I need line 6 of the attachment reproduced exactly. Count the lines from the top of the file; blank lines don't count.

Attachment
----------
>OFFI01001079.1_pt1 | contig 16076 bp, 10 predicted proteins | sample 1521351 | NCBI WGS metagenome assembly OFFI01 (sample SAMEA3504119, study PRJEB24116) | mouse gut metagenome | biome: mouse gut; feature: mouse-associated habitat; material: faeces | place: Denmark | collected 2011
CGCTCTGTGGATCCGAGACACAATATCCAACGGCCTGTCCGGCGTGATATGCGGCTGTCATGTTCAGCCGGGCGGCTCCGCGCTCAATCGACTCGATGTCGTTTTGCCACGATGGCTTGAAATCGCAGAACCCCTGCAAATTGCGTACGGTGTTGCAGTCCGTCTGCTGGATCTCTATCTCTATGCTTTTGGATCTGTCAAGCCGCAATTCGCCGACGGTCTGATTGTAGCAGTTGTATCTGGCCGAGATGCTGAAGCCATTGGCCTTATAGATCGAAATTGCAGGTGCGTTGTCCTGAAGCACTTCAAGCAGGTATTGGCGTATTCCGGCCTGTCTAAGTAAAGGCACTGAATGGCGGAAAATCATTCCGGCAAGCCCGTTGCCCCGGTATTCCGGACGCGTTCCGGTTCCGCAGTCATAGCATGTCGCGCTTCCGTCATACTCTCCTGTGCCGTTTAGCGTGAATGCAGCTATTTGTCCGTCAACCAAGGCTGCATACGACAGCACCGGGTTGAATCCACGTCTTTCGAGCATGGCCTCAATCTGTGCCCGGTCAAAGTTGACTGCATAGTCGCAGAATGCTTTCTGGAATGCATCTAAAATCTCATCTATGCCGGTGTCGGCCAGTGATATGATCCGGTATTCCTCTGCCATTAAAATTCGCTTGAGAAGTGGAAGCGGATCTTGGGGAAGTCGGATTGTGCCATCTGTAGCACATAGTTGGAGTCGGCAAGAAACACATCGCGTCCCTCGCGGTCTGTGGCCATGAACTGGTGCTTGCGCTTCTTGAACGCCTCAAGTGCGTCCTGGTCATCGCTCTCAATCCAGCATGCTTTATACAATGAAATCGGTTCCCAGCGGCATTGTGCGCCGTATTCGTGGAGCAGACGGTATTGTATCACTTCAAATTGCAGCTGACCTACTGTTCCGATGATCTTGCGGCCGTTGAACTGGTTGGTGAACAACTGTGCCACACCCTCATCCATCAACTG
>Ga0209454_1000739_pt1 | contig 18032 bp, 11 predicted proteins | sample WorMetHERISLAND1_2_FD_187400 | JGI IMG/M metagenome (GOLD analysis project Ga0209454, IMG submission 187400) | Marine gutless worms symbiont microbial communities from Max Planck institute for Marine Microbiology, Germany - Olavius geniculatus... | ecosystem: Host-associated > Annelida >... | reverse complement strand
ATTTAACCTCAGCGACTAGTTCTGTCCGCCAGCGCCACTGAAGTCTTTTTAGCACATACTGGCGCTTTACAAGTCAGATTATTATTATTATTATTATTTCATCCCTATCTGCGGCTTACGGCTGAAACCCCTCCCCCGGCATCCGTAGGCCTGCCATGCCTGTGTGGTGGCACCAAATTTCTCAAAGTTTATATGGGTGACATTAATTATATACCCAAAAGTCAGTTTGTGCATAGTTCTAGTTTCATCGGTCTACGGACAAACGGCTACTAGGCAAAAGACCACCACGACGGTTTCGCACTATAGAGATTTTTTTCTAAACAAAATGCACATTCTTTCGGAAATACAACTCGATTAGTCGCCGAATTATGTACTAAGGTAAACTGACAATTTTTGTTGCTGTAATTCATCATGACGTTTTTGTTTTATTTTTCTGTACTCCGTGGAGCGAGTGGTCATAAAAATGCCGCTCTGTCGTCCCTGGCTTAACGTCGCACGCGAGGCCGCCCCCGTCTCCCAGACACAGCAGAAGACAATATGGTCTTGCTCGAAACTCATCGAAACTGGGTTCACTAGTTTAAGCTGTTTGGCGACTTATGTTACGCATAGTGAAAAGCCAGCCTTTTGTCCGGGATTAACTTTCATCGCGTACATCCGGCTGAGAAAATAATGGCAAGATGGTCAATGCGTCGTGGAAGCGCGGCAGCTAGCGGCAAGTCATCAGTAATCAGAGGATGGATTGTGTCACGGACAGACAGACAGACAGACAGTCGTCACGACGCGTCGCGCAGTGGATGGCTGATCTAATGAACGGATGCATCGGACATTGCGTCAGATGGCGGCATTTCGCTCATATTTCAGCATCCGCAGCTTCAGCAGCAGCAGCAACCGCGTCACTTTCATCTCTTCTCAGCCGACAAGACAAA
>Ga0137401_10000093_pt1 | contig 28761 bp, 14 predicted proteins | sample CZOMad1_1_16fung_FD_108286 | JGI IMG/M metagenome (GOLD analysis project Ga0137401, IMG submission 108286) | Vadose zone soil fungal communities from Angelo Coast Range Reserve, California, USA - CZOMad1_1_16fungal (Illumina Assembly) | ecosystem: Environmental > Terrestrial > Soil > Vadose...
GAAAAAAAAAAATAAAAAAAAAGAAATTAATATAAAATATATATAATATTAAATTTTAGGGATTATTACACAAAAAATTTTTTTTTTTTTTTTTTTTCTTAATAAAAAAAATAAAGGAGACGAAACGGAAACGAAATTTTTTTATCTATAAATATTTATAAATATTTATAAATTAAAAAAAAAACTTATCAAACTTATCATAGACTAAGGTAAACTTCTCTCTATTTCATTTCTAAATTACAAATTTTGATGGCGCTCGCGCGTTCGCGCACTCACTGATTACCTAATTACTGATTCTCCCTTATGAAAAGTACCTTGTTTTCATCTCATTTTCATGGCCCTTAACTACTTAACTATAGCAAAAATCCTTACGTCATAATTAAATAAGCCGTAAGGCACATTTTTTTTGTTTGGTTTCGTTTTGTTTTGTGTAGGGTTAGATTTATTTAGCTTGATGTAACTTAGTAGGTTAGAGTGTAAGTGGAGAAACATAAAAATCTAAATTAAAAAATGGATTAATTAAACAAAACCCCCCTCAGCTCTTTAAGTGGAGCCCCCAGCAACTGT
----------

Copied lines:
GAAAAAAAAAAATAAAAAAAAAGAAATTAATATAAAATATATATAATATTAAATTTTAGGGATTATTACACAAAAAATTTTTTTTTTTTTTTTTTTTCTTAATAAAAAAAATAAAGGAGACGAAACGGAAACGAAATTTTTTTATCTATAAATATTTATAAATATTTATAAATTAAAAAAAAAACTTATCAAACTTATCATAGACTAAGGTAAACTTCTCTCTATTTCATTTCTAAATTACAAATTTTGATGGCGCTCGCGCGTTCGCGCACTCACTGATTACCTAATTACTGATTCTCCCTTATGAAAAGTACCTTGTTTTCATCTCATTTTCATGGCCCTTAACTACTTAACTATAGCAAAAATCCTTACGTCATAATTAAATAAGCCGTAAGGCACATTTTTTTTGTTTGGTTTCGTTTTGTTTTGTGTAGGGTTAGATTTATTTAGCTTGATGTAACTTAGTAGGTTAGAGTGTAAGTGGAGAAACATAAAAATCTAAATTAAAAAATGGATTAATTAAACAAAACCCCCCTCAGCTCTTTAAGTGGAGCCCCCAGCAACTGT